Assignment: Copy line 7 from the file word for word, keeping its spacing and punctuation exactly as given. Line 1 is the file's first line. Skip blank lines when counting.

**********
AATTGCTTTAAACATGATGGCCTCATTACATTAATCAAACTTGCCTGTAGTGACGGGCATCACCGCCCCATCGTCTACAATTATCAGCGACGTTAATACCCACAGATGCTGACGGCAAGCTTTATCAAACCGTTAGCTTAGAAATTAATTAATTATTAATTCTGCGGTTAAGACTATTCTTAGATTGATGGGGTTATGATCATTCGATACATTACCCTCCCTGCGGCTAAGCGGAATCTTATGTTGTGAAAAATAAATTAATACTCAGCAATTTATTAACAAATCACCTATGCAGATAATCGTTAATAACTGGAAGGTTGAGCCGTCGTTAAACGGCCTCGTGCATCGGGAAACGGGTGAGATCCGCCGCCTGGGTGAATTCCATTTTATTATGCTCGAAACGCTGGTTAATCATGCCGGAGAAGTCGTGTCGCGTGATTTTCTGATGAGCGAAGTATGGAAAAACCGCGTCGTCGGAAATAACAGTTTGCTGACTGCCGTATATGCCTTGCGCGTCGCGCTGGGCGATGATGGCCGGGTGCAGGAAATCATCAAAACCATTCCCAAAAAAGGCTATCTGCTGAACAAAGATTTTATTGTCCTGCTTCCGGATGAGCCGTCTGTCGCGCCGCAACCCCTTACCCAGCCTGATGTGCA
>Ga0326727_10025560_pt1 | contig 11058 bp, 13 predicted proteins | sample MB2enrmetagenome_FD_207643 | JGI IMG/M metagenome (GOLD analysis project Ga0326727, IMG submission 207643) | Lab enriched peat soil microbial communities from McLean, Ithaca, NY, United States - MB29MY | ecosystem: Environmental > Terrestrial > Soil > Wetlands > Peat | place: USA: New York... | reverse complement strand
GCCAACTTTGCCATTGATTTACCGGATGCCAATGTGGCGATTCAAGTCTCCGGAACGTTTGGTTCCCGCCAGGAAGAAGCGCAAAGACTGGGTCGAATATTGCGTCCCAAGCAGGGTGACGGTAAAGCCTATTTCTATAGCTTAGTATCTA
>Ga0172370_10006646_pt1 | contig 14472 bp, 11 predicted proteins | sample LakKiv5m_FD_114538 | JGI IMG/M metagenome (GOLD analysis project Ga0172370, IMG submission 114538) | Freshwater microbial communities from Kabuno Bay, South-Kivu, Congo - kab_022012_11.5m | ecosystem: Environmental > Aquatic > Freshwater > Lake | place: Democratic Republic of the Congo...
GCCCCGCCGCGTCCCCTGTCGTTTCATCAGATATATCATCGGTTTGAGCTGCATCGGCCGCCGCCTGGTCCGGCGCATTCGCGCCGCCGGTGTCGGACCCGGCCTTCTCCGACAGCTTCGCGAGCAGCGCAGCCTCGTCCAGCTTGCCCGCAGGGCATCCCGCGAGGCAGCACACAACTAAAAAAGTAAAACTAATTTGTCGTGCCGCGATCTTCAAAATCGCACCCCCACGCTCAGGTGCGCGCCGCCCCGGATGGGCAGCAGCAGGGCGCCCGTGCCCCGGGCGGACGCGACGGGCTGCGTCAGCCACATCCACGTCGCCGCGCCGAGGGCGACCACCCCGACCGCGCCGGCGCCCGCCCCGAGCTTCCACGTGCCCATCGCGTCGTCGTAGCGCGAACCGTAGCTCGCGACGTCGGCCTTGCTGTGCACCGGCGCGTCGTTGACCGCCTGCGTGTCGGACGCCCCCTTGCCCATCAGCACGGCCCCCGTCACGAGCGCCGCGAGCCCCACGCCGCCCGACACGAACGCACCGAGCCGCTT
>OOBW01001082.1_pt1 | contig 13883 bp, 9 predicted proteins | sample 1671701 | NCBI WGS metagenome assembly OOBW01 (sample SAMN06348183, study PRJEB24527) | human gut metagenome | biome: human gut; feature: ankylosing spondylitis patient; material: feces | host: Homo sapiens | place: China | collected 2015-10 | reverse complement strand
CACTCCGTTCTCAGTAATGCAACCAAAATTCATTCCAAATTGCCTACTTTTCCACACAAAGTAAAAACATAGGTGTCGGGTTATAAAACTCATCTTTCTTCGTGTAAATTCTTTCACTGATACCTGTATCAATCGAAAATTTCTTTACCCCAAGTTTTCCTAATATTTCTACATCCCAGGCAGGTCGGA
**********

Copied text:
CACTCCGTTCTCAGTAATGCAACCAAAATTCATTCCAAATTGCCTACTTTTCCACACAAAGTAAAAACATAGGTGTCGGGTTATAAAACTCATCTTTCTTCGTGTAAATTCTTTCACTGATACCTGTATCAATCGAAAATTTCTTTACCCCAAGTTTTCCTAATATTTCTACATCCCAGGCAGGTCGGA